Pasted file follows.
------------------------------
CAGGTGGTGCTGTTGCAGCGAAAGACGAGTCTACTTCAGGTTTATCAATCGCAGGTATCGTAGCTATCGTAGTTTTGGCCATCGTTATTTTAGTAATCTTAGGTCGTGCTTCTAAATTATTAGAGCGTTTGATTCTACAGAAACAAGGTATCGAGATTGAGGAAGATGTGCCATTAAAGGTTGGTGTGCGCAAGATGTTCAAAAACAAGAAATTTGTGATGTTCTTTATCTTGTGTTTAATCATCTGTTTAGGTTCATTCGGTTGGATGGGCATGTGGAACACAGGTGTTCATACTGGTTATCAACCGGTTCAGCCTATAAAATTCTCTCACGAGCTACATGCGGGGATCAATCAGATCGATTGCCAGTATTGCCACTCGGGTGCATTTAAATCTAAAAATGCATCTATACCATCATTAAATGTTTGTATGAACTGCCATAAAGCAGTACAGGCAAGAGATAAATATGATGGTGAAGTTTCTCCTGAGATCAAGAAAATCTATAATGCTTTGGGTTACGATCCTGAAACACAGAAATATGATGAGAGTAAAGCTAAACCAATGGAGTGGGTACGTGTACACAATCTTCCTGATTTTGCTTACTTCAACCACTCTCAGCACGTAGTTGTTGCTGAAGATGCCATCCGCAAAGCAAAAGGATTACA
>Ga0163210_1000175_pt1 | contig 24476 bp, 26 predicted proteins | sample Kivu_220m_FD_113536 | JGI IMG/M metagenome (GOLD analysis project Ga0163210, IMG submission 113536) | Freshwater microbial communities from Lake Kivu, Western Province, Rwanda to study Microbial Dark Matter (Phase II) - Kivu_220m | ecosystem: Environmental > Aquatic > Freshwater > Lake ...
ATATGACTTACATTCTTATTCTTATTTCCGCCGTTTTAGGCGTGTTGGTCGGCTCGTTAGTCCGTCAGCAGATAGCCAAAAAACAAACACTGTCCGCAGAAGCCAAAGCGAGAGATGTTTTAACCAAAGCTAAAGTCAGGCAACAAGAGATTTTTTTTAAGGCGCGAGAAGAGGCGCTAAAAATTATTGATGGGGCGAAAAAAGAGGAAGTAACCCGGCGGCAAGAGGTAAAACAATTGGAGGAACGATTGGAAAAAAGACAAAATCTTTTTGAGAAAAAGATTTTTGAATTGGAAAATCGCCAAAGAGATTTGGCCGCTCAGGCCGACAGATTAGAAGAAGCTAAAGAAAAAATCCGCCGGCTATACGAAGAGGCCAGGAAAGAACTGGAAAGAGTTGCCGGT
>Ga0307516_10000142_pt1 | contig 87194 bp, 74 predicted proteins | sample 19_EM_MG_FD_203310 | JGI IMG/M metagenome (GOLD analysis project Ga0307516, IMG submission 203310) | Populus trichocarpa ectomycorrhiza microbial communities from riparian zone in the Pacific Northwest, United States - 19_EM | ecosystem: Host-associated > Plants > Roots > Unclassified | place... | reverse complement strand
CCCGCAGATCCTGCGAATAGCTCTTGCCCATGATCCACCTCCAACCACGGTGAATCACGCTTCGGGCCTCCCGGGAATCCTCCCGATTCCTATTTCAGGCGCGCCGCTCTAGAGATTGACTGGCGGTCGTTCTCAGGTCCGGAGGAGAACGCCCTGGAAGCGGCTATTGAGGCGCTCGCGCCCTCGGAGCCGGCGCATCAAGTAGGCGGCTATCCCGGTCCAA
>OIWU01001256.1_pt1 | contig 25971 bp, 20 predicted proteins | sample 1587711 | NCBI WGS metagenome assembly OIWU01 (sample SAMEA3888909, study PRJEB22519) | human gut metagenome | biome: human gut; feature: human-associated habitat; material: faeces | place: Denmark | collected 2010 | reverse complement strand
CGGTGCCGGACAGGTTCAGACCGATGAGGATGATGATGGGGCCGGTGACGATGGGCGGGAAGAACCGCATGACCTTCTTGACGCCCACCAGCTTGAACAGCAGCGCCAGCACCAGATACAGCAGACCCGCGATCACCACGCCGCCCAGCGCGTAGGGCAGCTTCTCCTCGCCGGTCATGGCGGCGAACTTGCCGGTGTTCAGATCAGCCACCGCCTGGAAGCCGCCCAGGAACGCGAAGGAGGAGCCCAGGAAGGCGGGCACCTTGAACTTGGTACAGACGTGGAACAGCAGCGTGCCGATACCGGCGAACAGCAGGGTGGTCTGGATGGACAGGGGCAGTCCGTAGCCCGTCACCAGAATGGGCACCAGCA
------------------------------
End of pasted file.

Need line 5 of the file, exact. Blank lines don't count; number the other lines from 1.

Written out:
CCCGCAGATCCTGCGAATAGCTCTTGCCCATGATCCACCTCCAACCACGGTGAATCACGCTTCGGGCCTCCCGGGAATCCTCCCGATTCCTATTTCAGGCGCGCCGCTCTAGAGATTGACTGGCGGTCGTTCTCAGGTCCGGAGGAGAACGCCCTGGAAGCGGCTATTGAGGCGCTCGCGCCCTCGGAGCCGGCGCATCAAGTAGGCGGCTATCCCGGTCCAA